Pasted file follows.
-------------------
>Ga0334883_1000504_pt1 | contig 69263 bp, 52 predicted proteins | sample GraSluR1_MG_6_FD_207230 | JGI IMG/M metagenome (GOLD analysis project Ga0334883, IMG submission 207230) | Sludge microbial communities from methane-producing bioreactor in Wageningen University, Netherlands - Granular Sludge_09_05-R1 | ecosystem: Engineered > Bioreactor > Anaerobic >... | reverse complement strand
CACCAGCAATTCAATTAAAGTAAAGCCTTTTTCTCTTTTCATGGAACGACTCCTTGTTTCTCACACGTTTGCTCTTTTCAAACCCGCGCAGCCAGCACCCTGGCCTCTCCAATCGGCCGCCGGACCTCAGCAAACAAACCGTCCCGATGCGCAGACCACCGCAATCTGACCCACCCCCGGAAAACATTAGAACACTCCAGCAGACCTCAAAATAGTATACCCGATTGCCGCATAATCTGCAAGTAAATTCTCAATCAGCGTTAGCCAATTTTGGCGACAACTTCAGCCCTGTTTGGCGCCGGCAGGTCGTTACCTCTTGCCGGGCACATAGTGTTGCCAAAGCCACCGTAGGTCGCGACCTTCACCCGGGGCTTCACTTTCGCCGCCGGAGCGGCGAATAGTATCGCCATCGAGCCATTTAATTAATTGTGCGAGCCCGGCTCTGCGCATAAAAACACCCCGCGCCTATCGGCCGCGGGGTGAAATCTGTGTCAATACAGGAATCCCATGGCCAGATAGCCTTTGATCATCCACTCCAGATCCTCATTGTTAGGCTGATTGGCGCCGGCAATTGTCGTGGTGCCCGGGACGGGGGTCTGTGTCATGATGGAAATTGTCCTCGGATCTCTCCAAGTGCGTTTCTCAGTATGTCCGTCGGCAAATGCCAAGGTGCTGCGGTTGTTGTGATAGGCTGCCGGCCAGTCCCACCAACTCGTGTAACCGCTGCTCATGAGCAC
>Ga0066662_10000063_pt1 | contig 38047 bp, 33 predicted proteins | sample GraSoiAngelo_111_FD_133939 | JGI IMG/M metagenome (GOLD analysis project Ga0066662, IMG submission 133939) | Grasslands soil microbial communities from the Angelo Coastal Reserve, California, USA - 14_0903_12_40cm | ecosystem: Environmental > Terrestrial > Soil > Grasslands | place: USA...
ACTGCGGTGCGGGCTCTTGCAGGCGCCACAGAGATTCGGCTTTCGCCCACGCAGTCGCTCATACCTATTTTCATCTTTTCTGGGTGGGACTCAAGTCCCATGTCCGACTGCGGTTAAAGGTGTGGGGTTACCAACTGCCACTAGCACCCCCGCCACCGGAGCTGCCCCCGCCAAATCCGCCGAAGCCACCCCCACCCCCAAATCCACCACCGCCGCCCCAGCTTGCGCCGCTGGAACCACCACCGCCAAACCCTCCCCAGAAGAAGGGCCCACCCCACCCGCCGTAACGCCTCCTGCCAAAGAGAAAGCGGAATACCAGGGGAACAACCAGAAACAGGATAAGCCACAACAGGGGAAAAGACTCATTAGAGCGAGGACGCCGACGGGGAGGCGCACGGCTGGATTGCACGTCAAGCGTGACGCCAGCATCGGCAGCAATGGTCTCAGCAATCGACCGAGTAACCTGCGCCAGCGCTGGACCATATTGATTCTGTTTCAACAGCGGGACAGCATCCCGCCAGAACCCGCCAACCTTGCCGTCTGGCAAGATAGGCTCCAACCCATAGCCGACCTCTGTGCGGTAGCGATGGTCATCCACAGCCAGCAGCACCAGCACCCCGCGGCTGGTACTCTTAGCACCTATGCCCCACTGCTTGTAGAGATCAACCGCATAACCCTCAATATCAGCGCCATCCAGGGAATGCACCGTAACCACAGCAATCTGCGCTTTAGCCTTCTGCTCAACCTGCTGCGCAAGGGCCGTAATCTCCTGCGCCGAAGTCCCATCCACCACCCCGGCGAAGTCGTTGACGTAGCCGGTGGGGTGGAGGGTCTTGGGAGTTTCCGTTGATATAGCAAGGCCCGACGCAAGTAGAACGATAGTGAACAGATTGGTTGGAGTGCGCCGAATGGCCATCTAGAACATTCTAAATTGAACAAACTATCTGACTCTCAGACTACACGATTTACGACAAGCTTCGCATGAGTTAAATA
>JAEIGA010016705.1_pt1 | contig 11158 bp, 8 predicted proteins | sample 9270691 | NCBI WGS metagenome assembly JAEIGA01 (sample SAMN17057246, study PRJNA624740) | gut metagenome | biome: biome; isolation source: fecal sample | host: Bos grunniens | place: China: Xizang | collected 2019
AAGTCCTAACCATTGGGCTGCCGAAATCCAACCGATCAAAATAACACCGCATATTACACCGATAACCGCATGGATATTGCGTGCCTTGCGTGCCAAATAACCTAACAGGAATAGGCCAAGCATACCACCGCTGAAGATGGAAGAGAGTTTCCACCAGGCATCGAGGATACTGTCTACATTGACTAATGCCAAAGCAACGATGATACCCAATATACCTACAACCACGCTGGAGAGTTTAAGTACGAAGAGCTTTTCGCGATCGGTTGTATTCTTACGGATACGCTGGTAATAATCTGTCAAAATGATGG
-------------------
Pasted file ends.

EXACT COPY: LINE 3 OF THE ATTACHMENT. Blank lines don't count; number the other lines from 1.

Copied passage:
>Ga0066662_10000063_pt1 | contig 38047 bp, 33 predicted proteins | sample GraSoiAngelo_111_FD_133939 | JGI IMG/M metagenome (GOLD analysis project Ga0066662, IMG submission 133939) | Grasslands soil microbial communities from the Angelo Coastal Reserve, California, USA - 14_0903_12_40cm | ecosystem: Environmental > Terrestrial > Soil > Grasslands | place: USA...